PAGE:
Scientific analysis of excavated skeletons in London has uncovered a macabre clue to their agonising death – and marked another first in the history of the capital.
Buried deep within the bones of bodies uncovered as part of the Crossrail line works at Liverpool Street, scientists have discovered traces of DNA from the bubonic plague.
The bodies were buried between 1650 and 1670, during the height of the last major outbreak of the dreaded plague – and now historians have another vital clue to its spread, impact and cause.
So quickly do plague victims fatally succumb to the illness that it has little chance to change the bone structure, offering little help to palaeopathologists.
Yet in this discovery, 20 individuals were tested for traces of the plague pathogen Yersinia pestis, and five were found to have been exposed to it – and due to its fatal grip, the plague is likely to be the cause of their death.
Professor of London History, Birkbeck, University of London Vanessa Harding said: “This is a very exciting finding. It confirms that Yersinia pestis was present in early modern London plague epidemics, and links them epidemiologically with the 14th century Black Death and the 1720 Marseille plague. We still need, however, to understand why the disease manifested itself in so many different ways, and whether other pathogens made a significant contribution to these epidemics.”
Modern scientific techniques have allowed scientists at the Max Planck Institute in Jena , Germany, to isolate this DNA from teeth extracted from the skeletons. The enamel on the teeth acted as protective capsules, preserving the DNA of bacteria that was in the person’s bloodstream at the time of death.
It is the first identification of plague DNA from 17th century Britain – although the bacteria itself perished with its victims and is no longer active.
The discovery comes following a year-long study of skeletons found in a mass grave within the New Churchyard, the burial ground excavated by Museum of London Archaeology (MOLA) during construction of the new Elizabeth line station at Liverpool Street last year.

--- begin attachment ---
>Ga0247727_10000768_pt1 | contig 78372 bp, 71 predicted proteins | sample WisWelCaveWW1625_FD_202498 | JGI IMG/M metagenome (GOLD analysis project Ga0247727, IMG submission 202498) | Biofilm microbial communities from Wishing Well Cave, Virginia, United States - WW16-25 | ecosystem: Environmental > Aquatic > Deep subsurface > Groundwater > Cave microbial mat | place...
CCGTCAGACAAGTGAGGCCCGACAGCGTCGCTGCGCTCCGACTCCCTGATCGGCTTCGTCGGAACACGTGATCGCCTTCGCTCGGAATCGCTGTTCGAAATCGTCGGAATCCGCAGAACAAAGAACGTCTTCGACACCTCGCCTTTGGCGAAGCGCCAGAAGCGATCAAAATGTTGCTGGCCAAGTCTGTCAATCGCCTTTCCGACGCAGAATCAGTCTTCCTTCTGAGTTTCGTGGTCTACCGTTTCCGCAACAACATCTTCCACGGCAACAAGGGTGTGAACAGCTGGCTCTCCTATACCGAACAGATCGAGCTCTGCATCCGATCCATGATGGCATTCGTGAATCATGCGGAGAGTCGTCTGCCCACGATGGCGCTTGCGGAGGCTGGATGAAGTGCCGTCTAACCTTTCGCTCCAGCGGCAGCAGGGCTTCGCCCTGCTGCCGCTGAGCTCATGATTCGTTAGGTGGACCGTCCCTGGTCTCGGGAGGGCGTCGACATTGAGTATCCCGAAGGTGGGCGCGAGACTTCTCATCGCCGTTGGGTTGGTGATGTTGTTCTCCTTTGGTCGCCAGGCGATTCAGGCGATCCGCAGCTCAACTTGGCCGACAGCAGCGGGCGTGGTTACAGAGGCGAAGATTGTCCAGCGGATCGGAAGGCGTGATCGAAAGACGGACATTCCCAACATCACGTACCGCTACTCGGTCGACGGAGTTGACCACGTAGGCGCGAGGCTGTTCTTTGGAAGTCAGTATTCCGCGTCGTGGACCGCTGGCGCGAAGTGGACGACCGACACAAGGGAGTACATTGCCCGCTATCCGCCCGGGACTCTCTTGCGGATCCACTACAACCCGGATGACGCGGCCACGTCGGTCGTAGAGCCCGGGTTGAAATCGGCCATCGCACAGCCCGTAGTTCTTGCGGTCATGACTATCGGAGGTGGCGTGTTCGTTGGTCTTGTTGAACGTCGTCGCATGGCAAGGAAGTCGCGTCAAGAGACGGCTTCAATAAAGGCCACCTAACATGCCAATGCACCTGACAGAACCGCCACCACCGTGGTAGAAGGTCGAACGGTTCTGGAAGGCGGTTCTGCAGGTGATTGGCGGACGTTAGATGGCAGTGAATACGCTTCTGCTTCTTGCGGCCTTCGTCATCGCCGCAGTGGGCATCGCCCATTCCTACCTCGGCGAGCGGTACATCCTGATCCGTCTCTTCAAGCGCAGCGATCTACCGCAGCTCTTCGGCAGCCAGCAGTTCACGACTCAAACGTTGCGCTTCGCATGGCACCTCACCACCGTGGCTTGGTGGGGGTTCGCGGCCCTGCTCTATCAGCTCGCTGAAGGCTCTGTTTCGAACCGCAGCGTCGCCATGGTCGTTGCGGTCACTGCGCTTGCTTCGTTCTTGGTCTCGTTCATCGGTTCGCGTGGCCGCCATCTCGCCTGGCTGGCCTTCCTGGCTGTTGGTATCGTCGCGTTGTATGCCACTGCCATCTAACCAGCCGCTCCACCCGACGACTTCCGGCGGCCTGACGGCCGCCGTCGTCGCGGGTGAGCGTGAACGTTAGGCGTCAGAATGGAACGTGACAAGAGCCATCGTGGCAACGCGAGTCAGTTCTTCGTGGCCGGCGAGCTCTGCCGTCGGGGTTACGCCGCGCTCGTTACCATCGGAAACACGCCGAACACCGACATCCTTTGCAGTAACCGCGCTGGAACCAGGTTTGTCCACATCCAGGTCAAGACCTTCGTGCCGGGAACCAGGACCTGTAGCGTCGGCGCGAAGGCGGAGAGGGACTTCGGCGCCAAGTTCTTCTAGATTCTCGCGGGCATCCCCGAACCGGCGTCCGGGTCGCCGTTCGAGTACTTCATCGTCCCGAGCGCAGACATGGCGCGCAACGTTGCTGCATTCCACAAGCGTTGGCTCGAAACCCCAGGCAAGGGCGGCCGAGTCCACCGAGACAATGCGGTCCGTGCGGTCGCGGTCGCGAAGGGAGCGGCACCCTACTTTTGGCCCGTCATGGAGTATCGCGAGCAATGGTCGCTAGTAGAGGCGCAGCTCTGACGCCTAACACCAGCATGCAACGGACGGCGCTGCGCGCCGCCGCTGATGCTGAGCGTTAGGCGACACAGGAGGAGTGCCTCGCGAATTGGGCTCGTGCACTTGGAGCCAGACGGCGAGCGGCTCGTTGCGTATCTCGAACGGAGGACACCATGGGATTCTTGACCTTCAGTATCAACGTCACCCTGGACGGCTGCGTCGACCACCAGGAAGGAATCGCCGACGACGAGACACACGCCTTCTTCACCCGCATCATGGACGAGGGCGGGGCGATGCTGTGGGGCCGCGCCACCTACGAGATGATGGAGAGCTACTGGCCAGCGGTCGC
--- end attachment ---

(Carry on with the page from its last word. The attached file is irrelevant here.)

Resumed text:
Burial records confirm there was a rise in burial rates in the New Churchyard when the epidemic peaked in the summer of 1665 and historic records show how the graveyard struggled to cope with the numbers of the dead.
The Great Plague of 1665 killed an estimated 100,000 people in London, almost a quarter of the population.
Molecular palaeopathologists are now attempting to sequence the pathogen’s full DNA genome. In doing so they hope to be able to compare the 1665 Great Plague to the 1348 Black Death epidemic as well as recent modern outbreaks. This will allow scientists to further understand the evolution and spread of the disease.
Crossrail lead archaeologist Jay Carver said: “The discovery of the ancient DNA, which has eluded scientists for so long, is yet another piece of the jigsaw that we are piecing together to learn more about the lives and deaths of 16th to 18th century Londoners.”
In total 42 individuals were excavated from the mass grave but archaeologists estimate that it may have contained as many as 100 people.
The predominantly coffined burials were tightly packed in orderly rows that, over the centuries, collapsed in on each other as the coffins decayed. Although contemporary Plague Orders dictated that burials sit a minimum of 6ft from the surface, the top of the mass burial was only about 2ft from the surface. This was perhaps a matter of practicality for the gravediggers but “noisome stenches” were reported, eventually leading to burial restrictions.